UNGA 75 – A Virtual Convocation Photo Courtesy: Diplomatic Security Service on Flickr

UNGA 75 – A Virtual Convocation

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The 2020 session of the United Nations General Assembly (UNGA) began this week. A momentous occasion, this year marks the 75th anniversary of leaders of UN nations coming together to multilaterally tackle the world’s biggest challenges. The goals for this year’s assembly are abundant. In addition to the traditional high-level general debate, which is scheduled for September 22-29, and the 75th anniversary commemoration of the United Nations, President-elect H.E. Volkan Bozkir of Turkey will preside over the Biodiversity Summit, the 25th anniversary of the Fourth World Conference on Women, and the promotion and commemoration of the International Day for the Total Elimination of Nuclear Weapons.

While generally seen as a positive force in the world, the UN still grapples with relevance. There are many who question if the UN is an organization for and by all rather than some. Others criticize the power of authoritarian countries in the organization, and its seeming inability to tackle many of the world’s problems. Place the COVID-19 pandemic on top of this challenge and UNGA 75 has its work cut out for it.

A Year without Signals

The customary yearly routine of world leaders convening at the UN Headquarters in New York City will not happen this year. Special rules have been made to create a high-level general debate which occurs virtually rather than in-person. The sometimes theatrical speeches given by national leaders for a loosely enforced 15-minute time limit will be given as pre-recorded videos. Similar to grievances expressed by universities and other educational settings where social interaction is valued, personal interaction is lost in this kind of situation. Laughter inspired by others is not really seen, passionate applause is not found, expressions of others’ doubt or motivation cannot be observed.

Unseen Sidelines

More importantly, the current pandemic has a profound effect on what happens outside of the general assembly sessions. Bilateral talks that would typically happen in person on the sidelines are now also relegated to virtual spaces, if they happen at all. While topics are discussed in private during the talks, the press availability session which concludes a sideline meeting is a haven for diplomatic signaling. Common practice has been for leaders of two countries to conclude their meeting with a smile and handshake; this all being captured by multitudes of press. Such sideline meetings can be as brief as 26 minutes or as long as two hours.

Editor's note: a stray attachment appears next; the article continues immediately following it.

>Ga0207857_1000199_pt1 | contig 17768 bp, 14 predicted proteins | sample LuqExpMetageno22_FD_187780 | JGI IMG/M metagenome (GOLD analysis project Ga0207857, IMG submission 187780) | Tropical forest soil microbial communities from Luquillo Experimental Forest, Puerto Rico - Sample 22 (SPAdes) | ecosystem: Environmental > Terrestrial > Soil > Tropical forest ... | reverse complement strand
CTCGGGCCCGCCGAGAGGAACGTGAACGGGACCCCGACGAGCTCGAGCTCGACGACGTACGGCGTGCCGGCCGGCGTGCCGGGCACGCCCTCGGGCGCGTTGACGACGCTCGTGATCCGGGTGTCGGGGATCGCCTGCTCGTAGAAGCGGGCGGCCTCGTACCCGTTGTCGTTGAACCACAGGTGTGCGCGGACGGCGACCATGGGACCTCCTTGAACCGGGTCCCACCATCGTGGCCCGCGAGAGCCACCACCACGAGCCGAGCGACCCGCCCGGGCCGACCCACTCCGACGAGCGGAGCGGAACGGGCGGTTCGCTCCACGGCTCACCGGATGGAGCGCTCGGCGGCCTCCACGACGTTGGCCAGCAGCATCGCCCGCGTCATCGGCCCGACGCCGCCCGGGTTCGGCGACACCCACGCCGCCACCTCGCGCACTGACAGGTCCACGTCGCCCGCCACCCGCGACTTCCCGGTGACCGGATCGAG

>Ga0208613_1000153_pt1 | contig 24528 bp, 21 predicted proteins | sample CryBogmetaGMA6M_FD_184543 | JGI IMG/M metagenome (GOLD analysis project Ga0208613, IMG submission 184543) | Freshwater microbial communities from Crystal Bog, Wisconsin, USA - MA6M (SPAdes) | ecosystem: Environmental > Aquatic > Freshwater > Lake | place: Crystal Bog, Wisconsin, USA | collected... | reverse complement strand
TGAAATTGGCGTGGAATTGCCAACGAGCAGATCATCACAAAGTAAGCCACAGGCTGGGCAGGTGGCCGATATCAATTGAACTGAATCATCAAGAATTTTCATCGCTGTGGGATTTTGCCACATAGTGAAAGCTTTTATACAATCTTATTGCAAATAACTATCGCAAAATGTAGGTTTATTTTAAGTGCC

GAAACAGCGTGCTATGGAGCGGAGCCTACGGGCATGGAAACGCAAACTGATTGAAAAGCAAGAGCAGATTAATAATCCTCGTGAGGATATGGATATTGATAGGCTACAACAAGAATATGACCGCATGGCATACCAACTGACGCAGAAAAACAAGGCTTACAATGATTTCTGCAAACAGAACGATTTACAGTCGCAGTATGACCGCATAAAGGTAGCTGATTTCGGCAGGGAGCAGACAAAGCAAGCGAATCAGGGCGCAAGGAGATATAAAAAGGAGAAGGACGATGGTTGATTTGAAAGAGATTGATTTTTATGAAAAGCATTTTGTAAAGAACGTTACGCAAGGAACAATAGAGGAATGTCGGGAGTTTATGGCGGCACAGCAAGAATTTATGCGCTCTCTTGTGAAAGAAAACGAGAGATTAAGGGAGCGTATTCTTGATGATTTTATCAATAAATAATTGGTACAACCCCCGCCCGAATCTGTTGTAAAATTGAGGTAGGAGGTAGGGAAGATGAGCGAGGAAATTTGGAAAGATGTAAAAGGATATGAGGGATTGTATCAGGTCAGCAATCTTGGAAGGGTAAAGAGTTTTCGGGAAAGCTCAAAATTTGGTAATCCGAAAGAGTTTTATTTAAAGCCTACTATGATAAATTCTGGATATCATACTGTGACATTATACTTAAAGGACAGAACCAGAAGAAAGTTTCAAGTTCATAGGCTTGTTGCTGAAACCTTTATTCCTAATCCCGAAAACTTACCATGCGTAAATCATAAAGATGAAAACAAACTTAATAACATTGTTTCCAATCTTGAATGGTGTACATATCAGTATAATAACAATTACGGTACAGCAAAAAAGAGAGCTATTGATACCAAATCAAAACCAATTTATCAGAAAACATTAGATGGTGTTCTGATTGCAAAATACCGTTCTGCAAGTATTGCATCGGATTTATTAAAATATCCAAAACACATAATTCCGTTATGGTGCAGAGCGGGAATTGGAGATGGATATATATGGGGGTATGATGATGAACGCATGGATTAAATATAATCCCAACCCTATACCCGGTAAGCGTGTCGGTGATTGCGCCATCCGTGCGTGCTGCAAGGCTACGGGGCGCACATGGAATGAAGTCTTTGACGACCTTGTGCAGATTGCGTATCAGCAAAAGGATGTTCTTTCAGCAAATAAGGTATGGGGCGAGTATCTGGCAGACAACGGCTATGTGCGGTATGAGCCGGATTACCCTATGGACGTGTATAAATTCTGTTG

COVID-19 will test the sincerity and effectiveness of bilateral relations without the well-known images of two world leaders smiling and shaking hands. Historically speaking, this gesture was used to signal that neither party wielded a weapon. This idea is used to this day; differences aside, there is a bond or social contract that has been established between the two nations.

It is easy to think of this year as an anomaly, that everything will be back to normal next year. However, the United States cannot afford to rest on these laurels. The twenty-first century has shown the world an America with fewer foreign policy achievements than in the past. Credibility is being put to the test, resulting in the UN perhaps moving on without America’s leadership. The Biodiversity Summit is testament to the urgency of addressing climate change. Repeated withdrawals from climate agreements and a lack of interest in taking part in multilateral efforts do not give the best signal when wildfires are inundating the West Coast and hurricanes and tropical storms are rapidly developing. On top of that, America has made it clear that combating COVID-19 will also be a solo endeavor.

Perhaps the greatest irony to come out of the 2020 UNGA is that renewed calls for multilateralism will happen from within isolation. Whether the handshake will return or be a tradition of the past is still too early to tell. Nevertheless, it would behoove America to show to the world a literal or figurative handshake with other nations who are committed to peace and diplomatic progress. Not only will this show that diplomatic forums like the UN still have value to the United States, but it will also show that we are willing to help other nations tackle the greatest challenges of the twenty-first century.

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